NE1

NE2

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2.6.8.2 Service Planning


This section describes the parameters required for configuring automatic transmit power control (ATPC). Table 2-59 lists the ATPC planning information that aligns with service requirements. Table 2-59 ATPC information Parameter ATPC enabled status Middle RSL value (dBm) Maximum transmit power (dBm) NE1 Enabled -46.0 20 NE2 Enabled -46.0 20

2.6.8.3 Configuration Procedure


This section describes the procedure for configuring automatic transmit power control (ATPC).

Procedure
Step 1 Configure a single hop of microwave link. For details, see A.5.1 Configuring a Single Hop of Microwave Link. This table provides parameter values for configuring a single hop of microwave link. Parameter Value NE1 ATPC ATPC Upper Threshold (dBm) ATPC Lower Threshold (dBm) Selected -36.0 -56.0 NE2 Selected -36.0 -56.0

Step 2 Set the maximum transmit power and the power thresholds. For details, see A.5.10 Setting the Maximum Transmit Power and the Power Thresholds. This table provides parameter values for setting the maximum transmit power. Parameter Value NE1 Maximum Transmit Power (dBm)
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----End

2.6.9 Task Collection


This section provides hyperlinks to tasks related to automatic transmit power control (ATPC).

Related Tasks
A.5.1 Configuring a Single Hop of Microwave Link A.5.10 Setting the Maximum Transmit Power and the Power Thresholds A.5.12 Querying ATPC Adjustment Records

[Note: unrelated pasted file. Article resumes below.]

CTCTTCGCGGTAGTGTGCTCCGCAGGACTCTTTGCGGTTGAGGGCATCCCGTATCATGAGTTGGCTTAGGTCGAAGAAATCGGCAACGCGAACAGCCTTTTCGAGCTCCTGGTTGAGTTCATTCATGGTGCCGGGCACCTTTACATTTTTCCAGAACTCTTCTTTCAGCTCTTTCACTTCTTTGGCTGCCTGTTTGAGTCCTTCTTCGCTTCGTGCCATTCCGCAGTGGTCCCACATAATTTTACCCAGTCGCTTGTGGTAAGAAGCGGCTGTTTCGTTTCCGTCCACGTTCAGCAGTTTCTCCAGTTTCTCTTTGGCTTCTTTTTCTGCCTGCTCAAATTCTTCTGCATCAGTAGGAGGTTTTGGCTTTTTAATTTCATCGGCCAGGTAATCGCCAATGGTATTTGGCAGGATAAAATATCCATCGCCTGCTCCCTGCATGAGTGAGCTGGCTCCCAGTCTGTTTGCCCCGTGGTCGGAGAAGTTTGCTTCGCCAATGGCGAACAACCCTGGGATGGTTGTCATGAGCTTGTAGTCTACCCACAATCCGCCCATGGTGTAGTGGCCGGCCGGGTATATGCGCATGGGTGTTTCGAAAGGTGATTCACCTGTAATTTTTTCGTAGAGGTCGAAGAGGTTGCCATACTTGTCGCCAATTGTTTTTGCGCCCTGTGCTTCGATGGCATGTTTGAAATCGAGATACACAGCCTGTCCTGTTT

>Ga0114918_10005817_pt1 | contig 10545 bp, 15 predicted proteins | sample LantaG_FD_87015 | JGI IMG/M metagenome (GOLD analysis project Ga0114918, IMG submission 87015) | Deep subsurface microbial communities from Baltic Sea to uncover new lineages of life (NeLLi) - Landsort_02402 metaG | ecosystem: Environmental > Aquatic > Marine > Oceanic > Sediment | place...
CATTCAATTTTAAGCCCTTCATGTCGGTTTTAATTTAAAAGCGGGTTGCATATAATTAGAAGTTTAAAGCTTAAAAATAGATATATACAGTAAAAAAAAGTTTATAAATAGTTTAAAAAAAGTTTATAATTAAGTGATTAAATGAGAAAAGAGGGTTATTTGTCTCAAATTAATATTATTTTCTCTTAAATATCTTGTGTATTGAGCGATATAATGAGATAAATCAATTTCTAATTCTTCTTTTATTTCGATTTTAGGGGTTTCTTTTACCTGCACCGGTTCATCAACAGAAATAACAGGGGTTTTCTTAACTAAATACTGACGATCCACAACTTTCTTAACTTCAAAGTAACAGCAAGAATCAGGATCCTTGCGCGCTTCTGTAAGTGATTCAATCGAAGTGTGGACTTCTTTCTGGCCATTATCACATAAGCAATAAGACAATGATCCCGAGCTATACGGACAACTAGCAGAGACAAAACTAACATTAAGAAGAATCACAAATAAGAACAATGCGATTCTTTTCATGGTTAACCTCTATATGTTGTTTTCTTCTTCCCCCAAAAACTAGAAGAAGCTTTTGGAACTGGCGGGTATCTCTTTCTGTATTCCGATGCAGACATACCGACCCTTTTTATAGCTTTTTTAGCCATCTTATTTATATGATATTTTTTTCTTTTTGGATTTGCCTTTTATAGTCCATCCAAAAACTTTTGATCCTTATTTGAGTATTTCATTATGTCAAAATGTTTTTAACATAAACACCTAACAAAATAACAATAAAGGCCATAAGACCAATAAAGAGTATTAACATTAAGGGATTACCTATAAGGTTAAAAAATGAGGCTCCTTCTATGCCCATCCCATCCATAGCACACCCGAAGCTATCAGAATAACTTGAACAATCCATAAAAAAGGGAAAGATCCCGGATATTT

2.6.10 Related Alarms and Events


When an automatic transmit power control (ATPC) adjustment is performed, OptiX RTN 310 reports the corresponding performance event. This section describes the alarms and events related to ATPC.

Alarms
None

Performance Events
l TLHTT This event indicates a time period during which the transmit power is higher than the upper threshold. l TLLTT This event indicates a time period during which the transmit power is higher than the lower threshold. l RLHTT This event indicates a time period during which the receive power is lower than the upper threshold. l RLLTT This event indicates a time period during which the receive power is lower than the lower threshold. l l ATPC_P_ADJUST This event indicates a positive ATPC adjustment event. ATPC_N_ADJUST This event indicates a negative ATPC adjustment event.

2.6.11 FAQs
This section answers FAQs about automatic transmit power control (ATPC). Q: Why, even when ATPC has been enabled, does the received signal level (RSL) occasionally deviate more than 2 dB from the value halfway between the ATPC upper and lower thresholds?
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A: The possible causes are as follows: l The ATPC adjustment speed is lower than the instantaneous fading speed. If the ATPC adjustment speed is lower than the instantaneous fading speed, the increased transmit power fails to compensate quickly enough for fading. As a result, the RSL may deviate more than 2 dB from the halfway value. l The transmit power has reached the upper or lower threshold of the ATPC control range, and cannot be further increased or decreased.

Q: Why should ATPC not be used with adaptive modulation (AM)? A: The ATPC and AM features can work together but may affect each other. The main impact is as follows: l Transmit power cannot reach the maximum transmit power if the ATPC adjustment thresholds are not set to appropriate values. As a result, signal-to-noise ratio (SNR) improvements to the microwave link are affected, and AM upshifting fails. ATPC adjustments have a high speed and a large step, affecting the stability of AM shifting.

2.7 Adaptive Modulation


This chapter describes adaptive modulation (AM). AM is one of the major microwave features of OptiX RTN 310.

2.7.1 Introduction
This section defines adaptive modulation (AM) and describes its purpose.

Definition